Orphans of Liberty readers are a seasoned bunch.
Many might say, ‘I told you so, Churchmouse. Afriyie had no chance of getting his amendment passed.’
And that is exactly what happened on November 22.
However, the point remains that he did the right thing in representing the British.
The Guardian — again, strangely, the only paper to report on this topic, it would seem — reported that Adam Afriyie, the Tory MP for Windsor and multimillionaire, lost the vote for a 2014 EU referendum by 249 to 15.
Tellers: Peter Bone and Philip Hollobone
Labour: Mike Gapes
Any Labour supporters out there who think rEd and Co. will offer a referendum for withdrawal would do well to think again. I have read online comments from people who say, ‘Labour are just biding their time.’ Uhh, no they are not.
It’s interesting that 2017 is bandied about as being the year for the referendum. 2017 is the year when the UK is to assume the presidency once again, from July through December.
A 2014 EU referendum was the only way to guarantee that British voters had their say on Europe. When 82 per cent of the British population want a referendum, 55 per cent of the British people want one before 2015 and 57 per cent of Conservative Party members want one before 2017, it was only right that parliament got to express its view.
Sadly people will now continue to feel that the political class is out of touch with their wishes.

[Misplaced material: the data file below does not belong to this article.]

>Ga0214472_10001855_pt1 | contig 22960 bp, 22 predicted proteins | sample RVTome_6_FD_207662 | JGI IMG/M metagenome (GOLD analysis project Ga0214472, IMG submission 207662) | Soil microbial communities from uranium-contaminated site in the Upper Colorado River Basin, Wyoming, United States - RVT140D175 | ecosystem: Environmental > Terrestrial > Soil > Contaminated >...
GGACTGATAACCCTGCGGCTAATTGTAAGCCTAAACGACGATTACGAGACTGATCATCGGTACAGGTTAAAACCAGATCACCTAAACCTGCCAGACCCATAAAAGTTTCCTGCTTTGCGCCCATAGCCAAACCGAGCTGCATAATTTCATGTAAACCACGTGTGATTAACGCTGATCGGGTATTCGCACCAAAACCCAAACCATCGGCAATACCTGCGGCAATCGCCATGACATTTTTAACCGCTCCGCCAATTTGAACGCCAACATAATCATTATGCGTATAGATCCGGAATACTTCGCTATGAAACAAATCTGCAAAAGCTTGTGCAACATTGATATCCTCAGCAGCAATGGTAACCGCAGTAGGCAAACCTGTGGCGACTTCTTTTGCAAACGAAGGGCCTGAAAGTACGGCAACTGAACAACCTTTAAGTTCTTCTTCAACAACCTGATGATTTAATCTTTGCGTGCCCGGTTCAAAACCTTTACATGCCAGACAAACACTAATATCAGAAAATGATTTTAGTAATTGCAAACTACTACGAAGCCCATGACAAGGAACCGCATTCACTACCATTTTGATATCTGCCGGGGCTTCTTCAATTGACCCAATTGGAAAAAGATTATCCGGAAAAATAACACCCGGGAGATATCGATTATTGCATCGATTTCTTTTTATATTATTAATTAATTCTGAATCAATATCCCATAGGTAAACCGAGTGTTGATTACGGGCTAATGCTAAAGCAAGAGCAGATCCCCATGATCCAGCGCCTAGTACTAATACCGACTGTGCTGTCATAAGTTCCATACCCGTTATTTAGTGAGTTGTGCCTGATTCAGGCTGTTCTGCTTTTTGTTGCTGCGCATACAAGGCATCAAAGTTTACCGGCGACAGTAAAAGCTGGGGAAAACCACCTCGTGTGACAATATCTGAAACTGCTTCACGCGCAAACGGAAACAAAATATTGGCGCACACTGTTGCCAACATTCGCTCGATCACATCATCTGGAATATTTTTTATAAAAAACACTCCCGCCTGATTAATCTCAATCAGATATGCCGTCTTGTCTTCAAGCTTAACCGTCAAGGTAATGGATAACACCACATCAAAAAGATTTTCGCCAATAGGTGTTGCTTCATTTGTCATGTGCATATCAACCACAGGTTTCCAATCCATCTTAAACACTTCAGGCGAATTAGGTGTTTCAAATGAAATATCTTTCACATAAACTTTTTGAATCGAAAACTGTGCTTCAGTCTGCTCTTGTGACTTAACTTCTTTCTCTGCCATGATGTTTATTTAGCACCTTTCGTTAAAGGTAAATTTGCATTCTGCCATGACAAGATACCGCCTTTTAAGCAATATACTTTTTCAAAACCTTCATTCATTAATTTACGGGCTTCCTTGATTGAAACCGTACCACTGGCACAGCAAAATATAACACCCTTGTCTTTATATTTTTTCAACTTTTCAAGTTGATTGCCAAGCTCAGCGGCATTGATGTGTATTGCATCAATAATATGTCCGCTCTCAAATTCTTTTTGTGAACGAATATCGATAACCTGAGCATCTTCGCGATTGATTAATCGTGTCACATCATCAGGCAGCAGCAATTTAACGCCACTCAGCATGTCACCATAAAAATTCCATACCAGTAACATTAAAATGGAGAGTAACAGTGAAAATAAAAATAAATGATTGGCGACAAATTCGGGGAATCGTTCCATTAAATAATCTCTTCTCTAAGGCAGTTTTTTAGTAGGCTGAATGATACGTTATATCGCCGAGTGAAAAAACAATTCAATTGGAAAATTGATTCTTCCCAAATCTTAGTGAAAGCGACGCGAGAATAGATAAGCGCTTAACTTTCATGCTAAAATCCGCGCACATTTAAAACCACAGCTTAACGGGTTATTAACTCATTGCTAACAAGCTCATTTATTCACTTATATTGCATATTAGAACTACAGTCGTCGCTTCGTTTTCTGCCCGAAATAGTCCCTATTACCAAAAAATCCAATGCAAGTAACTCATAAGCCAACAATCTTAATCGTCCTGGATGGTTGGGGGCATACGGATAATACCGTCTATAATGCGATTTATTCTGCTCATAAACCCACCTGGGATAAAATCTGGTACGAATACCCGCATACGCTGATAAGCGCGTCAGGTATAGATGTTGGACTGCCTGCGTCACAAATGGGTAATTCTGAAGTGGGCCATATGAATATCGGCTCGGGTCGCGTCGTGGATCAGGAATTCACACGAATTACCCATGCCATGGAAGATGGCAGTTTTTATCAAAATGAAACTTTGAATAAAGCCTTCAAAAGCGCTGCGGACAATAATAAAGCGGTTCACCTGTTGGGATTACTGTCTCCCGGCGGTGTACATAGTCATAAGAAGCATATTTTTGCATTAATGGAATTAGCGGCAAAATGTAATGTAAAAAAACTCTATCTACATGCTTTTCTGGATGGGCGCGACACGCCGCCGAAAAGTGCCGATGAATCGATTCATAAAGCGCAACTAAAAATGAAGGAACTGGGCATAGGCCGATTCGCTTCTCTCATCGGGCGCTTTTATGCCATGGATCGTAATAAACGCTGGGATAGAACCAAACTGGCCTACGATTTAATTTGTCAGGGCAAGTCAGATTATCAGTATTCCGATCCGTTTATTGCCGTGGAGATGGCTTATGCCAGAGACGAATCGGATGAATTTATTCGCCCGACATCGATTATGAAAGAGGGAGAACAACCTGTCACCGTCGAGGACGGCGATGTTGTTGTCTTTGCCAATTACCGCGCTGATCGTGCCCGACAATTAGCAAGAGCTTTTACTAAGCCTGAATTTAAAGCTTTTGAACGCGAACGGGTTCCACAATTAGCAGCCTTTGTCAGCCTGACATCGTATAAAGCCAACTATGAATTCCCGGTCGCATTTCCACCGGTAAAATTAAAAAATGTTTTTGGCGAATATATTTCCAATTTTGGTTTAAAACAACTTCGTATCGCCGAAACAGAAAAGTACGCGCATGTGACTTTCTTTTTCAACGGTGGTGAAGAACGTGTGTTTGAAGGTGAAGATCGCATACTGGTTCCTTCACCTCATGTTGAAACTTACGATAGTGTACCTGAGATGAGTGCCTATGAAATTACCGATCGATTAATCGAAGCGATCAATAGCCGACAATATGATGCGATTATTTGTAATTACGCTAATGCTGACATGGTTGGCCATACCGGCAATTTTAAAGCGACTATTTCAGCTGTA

All Conservative MPs want an EU referendum – this is not at issue. We’re united, and we’re still the only party who want to give the British people an EU vote. We would have held one in this parliament if it wasn’t for the LibDems, who are frightened of letting the British people have a say. But by delaying the referendum until 2017, we leave uncertainty in the minds of the British people.
As our thoughts turn towards the 2014 European elections and the 2015 general election, we must accept that it will be difficult to convince our constituents that we are not kicking the ‘EU can’ down the road once again. Over the next 18 months we will need to persuade voters that we are serious about our intention to hold an EU referendum. And we will need to convince these people in large numbers if we are to stand a chance of winning.
This is the point — convincing the voters, not just about an EU ‘cast iron’ referendum yet to be delivered but a whole host of other issues.
It doesn’t really matter how few votes Afriyie’s amendment received. What does matter is that he had the mettle to take a stand. Thanks also to those MPs who voted with him, few in number though they were.